Concept: Images and Impressions

The excavations of Pompeii and Herculaneum, occurring during the nineteenth-century, joined together archaeology, literature, and art through a unique and disturbing cultural phenomenon: the discovery and artistic replication of human impressions and body cavities left behind in the ruins of these ancient and annihilated cities. This appendix incorporates visual imagery and historical context to speak about this elusive cultural moment, which had a great influence on Hemans’ poetry.

Composite image of the first twelve casts. (Photo: Various nineteenth-century – taken from Eugene Dwyer’s essay “From Fragments to Icons: Stages in the Making and Exhibiting of the Casts of Pompeian Victims, 1863-1888”)

“The dead bodies of Pompeii have always been one of the most powerful images, and attractions, of the ruined city” (Beard 5)

“The bodies were about to become even more famous.” (Roberts 296)

“As the nineteenth century progressed, a kaleidoscope of models for depicting apocalypse unfolded (Sedyl 24)

First published in September 1827 in the New Monthly Magazine and Literary Journal, Hemans’ poem “The Image in Lava” refers explicitly – in a footnote – and implicitly – in its subject matter – to a volcanic imprint discovered in the excavation of Herculaneum.

After being rapidly destroyed by an earthquake in AD 79, Pompeii and the surrounding cities (including Herculaneum) lay buried under “thirteen feet os solidified volcanic ash, stone, and lava” (Bridges 429). As the saying goes, Pompeii was out of sight, out of mind – at least until the mid 1700s when archaeologists took an interest in recovering the ancient cities. Excavations of the cities uncovered incredible artifacts and human remains, and by the “early nineteenth century, Pompeii had become a popular attraction along the Grand Tour” (Bridges 429).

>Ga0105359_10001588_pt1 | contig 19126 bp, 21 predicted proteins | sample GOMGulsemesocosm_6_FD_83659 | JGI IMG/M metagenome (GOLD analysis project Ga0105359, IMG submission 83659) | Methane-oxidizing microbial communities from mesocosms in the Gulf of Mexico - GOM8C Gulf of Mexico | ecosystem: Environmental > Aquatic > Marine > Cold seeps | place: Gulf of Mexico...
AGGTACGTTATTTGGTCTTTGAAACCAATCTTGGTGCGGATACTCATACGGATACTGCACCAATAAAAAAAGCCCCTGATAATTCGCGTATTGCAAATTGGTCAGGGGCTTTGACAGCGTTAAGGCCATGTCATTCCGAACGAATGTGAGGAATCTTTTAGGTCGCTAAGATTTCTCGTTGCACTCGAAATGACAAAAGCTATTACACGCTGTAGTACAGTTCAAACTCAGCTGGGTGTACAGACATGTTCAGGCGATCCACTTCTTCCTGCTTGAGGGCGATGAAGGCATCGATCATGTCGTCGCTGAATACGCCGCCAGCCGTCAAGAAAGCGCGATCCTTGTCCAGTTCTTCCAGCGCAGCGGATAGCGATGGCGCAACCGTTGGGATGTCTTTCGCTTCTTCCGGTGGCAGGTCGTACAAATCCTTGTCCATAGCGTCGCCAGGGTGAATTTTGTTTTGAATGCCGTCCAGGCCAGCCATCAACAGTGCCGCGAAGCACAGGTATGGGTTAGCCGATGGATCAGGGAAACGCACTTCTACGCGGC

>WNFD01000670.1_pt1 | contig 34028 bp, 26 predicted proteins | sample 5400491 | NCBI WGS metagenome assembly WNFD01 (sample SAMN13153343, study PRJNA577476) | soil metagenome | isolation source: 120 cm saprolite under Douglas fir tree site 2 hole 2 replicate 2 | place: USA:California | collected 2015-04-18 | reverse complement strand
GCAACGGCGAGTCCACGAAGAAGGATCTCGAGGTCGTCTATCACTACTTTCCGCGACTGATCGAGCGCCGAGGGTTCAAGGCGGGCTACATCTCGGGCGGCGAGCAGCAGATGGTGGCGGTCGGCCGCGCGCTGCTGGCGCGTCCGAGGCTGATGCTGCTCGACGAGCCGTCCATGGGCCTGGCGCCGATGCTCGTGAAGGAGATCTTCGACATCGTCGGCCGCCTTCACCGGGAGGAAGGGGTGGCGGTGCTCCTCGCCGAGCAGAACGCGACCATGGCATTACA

The July 2 and July 16 issues of The Times magazine published in 1827 “carried reports of new find at Pompeii” (Armstrong 218). “Hemans was an avid reader” and there is a general likelihood that she may have read about the great discoveries – including human impressions – in these news publications (Armstrong 219). The exact “image” Hemans is referring to has yet to be found (a search I am actively undertaking myself out of both personal interest and scholarly intrigue); however, with the proliferation of findings publicized in the news across the UK, it is undoubtable that she saw pictures of these bizarre human impressions.

Below are examples of the impressions and images created or discovered during the excavations of the ruined cities. To clarify, the impressions were fossilized imprints of human figures in the rock and sediment – this is what Hemans is writing about. The more famous from of human replication from the Pompeii excavations were images.

In February 1863, radical Italian archaeologist, Giuseppe Fiorelli, made an innovative discovery: “Fiorelli realised that where people had been covered in ashes and died, the ashes had gone hard and the body had rotted leaving a cavity” (“Fiorelli’s Process”). Pouring plaster of paris into the “voids in the ash, created detailed impressions of long-vanished organic objects” (Roberts 296). Fiorelli was therefore able to create monuments that depicted the victims final moments. The casts were an immediate success – both within the scholarly community, as they aided with dating and forensic examination, and within the general populous as the eery technique easily captured attention.

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For more information on the specifics of creating the plaster cast images, please click here.